Tony Browne backs Austin Gleeson to justify star billing for Waterford

Tony Browne feels Austin Gleeson is poised to prove exactly why he was named 2016’s hurler of the year when Waterford take on Cork in the summer’s second All-Ireland semi-final at Croke Park this Sunday.

Gleeson’s form was a source of some concern earlier this summer after a patchy league campaign and a mostly anonymous performance against Cork in the Munster semi-final, the latter ending prematurely after 63 minutes when he was replaced by Jake Dillon.

Lining out at corner-forward that day, the now 22-year-old was handed a roving role but failed to leave much of a footprint on the occasion in Thurles - though one of his two points was utterly magical. He has enjoyed better days out since.

Returned to centre-forward for the first qualifier, against Offaly, he claimed half-a-dozen points from play and engineered more again with assists and he has added another eight points from play in the subsequent defeats of Kilkenny, in Thurles, and Wexford in Pairc Ui Chaoimh.

Browne knows a thing or two about the pressures of being voted the nation’s best player. He earned that award 19 years ago now and he used that personal experience earlier in the year when talking to his fellow Mount Sion clubman who was also honoured with the young player gong last year.

“Times have changed since I won it back in ’98 and I just had a brief conversation based around what’s going to happen after and just to maybe give him a small bit of advice and tips. He’s handled it pretty well. I mean, he’s a very young player, he’s only 21 years of age.

“His potential as a hurler and an athlete is just phenomenal really. There’s a lot of pressure on him, a lot of pressure every day he goes out. People are expecting unbelievable things from him and I think he’s handling it pretty well.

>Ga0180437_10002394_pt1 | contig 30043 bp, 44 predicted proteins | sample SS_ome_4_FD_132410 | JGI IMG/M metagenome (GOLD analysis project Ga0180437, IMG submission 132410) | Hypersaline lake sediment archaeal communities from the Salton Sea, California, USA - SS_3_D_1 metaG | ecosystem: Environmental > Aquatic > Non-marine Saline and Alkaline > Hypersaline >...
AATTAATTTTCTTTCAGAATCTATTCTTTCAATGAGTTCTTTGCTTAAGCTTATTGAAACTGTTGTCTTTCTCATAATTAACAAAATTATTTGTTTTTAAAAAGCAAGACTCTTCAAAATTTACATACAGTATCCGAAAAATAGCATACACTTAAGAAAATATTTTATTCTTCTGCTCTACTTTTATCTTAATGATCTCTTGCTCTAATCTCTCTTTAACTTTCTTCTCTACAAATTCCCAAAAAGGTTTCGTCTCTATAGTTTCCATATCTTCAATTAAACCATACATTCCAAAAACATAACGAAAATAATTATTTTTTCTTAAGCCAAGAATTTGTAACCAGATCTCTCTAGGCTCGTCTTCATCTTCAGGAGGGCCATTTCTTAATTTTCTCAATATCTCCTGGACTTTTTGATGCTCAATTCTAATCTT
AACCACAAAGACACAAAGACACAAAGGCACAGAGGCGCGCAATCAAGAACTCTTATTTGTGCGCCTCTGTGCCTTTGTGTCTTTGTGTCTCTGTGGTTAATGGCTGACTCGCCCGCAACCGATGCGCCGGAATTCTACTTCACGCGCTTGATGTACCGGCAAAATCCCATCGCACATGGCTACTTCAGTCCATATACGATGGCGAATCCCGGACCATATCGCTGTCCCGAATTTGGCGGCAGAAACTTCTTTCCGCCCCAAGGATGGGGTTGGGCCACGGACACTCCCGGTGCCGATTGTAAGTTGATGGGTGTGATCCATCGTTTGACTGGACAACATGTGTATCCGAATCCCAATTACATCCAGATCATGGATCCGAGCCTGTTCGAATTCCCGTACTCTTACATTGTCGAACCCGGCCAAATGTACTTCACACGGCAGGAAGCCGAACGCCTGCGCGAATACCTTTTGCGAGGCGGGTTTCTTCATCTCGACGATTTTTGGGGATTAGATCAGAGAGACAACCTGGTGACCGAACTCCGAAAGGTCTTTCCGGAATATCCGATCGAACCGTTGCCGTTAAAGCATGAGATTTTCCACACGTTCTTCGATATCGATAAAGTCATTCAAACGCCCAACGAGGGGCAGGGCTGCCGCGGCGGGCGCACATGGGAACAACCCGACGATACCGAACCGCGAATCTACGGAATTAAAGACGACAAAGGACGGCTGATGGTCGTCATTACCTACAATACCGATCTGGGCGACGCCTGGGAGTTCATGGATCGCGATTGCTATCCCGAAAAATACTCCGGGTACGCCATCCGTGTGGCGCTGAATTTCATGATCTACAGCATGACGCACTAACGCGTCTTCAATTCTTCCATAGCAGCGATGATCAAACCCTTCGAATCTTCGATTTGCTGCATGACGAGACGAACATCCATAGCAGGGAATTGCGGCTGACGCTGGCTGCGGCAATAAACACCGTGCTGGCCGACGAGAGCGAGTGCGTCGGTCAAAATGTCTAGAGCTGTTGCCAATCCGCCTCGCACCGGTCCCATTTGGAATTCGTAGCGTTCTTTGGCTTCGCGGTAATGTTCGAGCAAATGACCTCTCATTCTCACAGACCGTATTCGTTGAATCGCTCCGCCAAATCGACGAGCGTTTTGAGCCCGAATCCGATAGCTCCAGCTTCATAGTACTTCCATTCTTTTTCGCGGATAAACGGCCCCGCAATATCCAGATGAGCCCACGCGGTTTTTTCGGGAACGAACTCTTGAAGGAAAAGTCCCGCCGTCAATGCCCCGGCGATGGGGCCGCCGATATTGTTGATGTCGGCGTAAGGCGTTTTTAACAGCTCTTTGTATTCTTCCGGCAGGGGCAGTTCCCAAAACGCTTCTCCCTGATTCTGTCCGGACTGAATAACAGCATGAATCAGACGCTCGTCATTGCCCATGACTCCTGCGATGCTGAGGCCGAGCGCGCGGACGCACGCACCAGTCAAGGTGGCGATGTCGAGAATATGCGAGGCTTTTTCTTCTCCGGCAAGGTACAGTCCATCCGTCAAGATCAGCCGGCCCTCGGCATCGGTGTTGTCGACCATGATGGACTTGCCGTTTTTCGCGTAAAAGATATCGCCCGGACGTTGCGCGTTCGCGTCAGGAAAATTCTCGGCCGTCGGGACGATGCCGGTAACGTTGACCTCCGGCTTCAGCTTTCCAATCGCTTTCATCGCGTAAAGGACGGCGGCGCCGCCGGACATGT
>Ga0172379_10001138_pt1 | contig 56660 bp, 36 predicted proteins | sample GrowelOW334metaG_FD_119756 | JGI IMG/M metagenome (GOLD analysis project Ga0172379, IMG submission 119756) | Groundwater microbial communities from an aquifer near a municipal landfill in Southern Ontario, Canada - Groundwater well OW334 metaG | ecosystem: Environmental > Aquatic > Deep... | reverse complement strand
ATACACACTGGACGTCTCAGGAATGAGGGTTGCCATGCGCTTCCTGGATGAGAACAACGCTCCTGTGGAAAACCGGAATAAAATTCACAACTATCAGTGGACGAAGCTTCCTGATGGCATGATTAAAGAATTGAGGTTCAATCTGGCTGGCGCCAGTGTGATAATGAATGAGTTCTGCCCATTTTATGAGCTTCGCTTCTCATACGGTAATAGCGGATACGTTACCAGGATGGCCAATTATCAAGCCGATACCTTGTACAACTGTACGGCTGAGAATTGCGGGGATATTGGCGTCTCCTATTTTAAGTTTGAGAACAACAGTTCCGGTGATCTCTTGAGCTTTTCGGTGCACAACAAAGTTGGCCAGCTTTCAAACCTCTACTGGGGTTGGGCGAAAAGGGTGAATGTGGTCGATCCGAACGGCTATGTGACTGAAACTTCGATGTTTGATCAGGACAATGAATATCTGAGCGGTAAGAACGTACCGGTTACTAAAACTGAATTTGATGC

“His first day out against Cork maybe he wasn’t playing in an ideal role as a hurler of the year, probably. He struggled and suffered there a little bit … He’s level-headed and we’re hoping that he will come right at the right time and show on the 13th why he is hurler of the year.”

Browne and Gleeson enjoyed two years soldiering together in the same Mount Sion side before the former finally called time on a storied career but the changes in the inter-county game have only quickened since his last game for the county in 2014.

Sweeper systems have become the topic du jour, not least in his native county, but Browne can see the practicalities behind their use even if the principle leaves him cold. Over-regulation, by contrast, is a scourge for which he sees no excuse.

“Let’s be honest, people are blaming the sweeper system for a lot of poor games and yet we have to look at a lot of issues like stop-start, technical fouls - even in football - black cards, hands up around the helmet area, different things like that.

“Silly type of things that we could just start leaving the game flow again. It’s probably an area that we need to look at and to get both football and particularly hurling flowing again.”

This isn’t a moan from someone blinded by a sepia-tinted past. Browne played in plenty of electrifying games with the Déise but one of his most treasured memories is the Munster title won in grittier fashion, against Cork, at the back end of his career in 2010.

It is actually far removed from being the ugly sister among his four provincial titles given a backdrop of an aging team and the dissolution of a generation that had provided so much to so many over the previous decade and more.

It was Browne’s last-gasp goal in the first game that actually necessitated the replay and the value of winning the replay for a county looking to build again was exemplified by his reaction at the final whistle when he ran exultant, arms in the air, the length of the pitch in celebration.

“I was probably pushing on at around 37, maybe 38 at the time. Obviously, we had taken a seriously bad day up (in Croke Park) in the 2008 All-Ireland final and to come back two years later to win a Munster final at that age...

“It wasn’t a brilliant game, it was under lights. It was replay at the time ... to bounce back two years later and win a Munster title and put Waterford some way back on the way after that poor day I suppose, it was certainly a highlight for me.”

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